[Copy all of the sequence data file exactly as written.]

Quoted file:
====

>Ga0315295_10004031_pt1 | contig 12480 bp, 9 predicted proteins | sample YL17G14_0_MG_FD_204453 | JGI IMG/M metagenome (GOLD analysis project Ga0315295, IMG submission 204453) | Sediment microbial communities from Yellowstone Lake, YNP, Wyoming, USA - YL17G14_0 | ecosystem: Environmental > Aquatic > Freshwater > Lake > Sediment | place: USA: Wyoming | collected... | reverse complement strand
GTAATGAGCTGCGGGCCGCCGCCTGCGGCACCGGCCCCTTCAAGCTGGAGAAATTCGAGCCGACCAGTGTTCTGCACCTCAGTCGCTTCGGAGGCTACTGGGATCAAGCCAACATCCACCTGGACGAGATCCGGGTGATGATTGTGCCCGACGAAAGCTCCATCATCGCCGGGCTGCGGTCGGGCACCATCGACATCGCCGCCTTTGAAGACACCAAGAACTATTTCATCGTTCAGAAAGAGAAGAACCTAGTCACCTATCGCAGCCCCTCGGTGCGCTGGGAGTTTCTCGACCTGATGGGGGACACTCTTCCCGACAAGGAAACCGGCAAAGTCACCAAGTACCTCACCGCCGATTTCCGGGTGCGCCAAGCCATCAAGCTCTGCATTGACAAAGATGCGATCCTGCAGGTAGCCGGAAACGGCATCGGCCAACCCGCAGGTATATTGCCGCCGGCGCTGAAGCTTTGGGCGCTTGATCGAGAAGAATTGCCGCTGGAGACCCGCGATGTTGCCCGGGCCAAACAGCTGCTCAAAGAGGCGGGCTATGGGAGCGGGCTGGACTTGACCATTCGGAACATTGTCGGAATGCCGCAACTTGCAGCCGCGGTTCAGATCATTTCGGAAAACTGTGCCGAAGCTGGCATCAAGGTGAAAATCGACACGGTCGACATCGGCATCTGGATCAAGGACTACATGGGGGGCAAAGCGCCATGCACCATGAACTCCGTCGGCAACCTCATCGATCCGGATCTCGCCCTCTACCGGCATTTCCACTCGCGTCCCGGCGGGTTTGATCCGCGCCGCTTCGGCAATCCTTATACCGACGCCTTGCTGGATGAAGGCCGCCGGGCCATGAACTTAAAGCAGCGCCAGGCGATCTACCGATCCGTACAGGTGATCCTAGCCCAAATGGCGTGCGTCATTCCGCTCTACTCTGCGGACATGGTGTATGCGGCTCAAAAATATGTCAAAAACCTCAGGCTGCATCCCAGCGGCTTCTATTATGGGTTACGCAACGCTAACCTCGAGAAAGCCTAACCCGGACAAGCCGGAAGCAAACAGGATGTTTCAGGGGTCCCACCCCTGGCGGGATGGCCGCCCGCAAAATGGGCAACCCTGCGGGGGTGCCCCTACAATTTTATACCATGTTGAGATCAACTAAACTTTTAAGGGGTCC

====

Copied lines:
>Ga0315295_10004031_pt1 | contig 12480 bp, 9 predicted proteins | sample YL17G14_0_MG_FD_204453 | JGI IMG/M metagenome (GOLD analysis project Ga0315295, IMG submission 204453) | Sediment microbial communities from Yellowstone Lake, YNP, Wyoming, USA - YL17G14_0 | ecosystem: Environmental > Aquatic > Freshwater > Lake > Sediment | place: USA: Wyoming | collected... | reverse complement strand
GTAATGAGCTGCGGGCCGCCGCCTGCGGCACCGGCCCCTTCAAGCTGGAGAAATTCGAGCCGACCAGTGTTCTGCACCTCAGTCGCTTCGGAGGCTACTGGGATCAAGCCAACATCCACCTGGACGAGATCCGGGTGATGATTGTGCCCGACGAAAGCTCCATCATCGCCGGGCTGCGGTCGGGCACCATCGACATCGCCGCCTTTGAAGACACCAAGAACTATTTCATCGTTCAGAAAGAGAAGAACCTAGTCACCTATCGCAGCCCCTCGGTGCGCTGGGAGTTTCTCGACCTGATGGGGGACACTCTTCCCGACAAGGAAACCGGCAAAGTCACCAAGTACCTCACCGCCGATTTCCGGGTGCGCCAAGCCATCAAGCTCTGCATTGACAAAGATGCGATCCTGCAGGTAGCCGGAAACGGCATCGGCCAACCCGCAGGTATATTGCCGCCGGCGCTGAAGCTTTGGGCGCTTGATCGAGAAGAATTGCCGCTGGAGACCCGCGATGTTGCCCGGGCCAAACAGCTGCTCAAAGAGGCGGGCTATGGGAGCGGGCTGGACTTGACCATTCGGAACATTGTCGGAATGCCGCAACTTGCAGCCGCGGTTCAGATCATTTCGGAAAACTGTGCCGAAGCTGGCATCAAGGTGAAAATCGACACGGTCGACATCGGCATCTGGATCAAGGACTACATGGGGGGCAAAGCGCCATGCACCATGAACTCCGTCGGCAACCTCATCGATCCGGATCTCGCCCTCTACCGGCATTTCCACTCGCGTCCCGGCGGGTTTGATCCGCGCCGCTTCGGCAATCCTTATACCGACGCCTTGCTGGATGAAGGCCGCCGGGCCATGAACTTAAAGCAGCGCCAGGCGATCTACCGATCCGTACAGGTGATCCTAGCCCAAATGGCGTGCGTCATTCCGCTCTACTCTGCGGACATGGTGTATGCGGCTCAAAAATATGTCAAAAACCTCAGGCTGCATCCCAGCGGCTTCTATTATGGGTTACGCAACGCTAACCTCGAGAAAGCCTAACCCGGACAAGCCGGAAGCAAACAGGATGTTTCAGGGGTCCCACCCCTGGCGGGATGGCCGCCCGCAAAATGGGCAACCCTGCGGGGGTGCCCCTACAATTTTATACCATGTTGAGATCAACTAAACTTTTAAGGGGTCC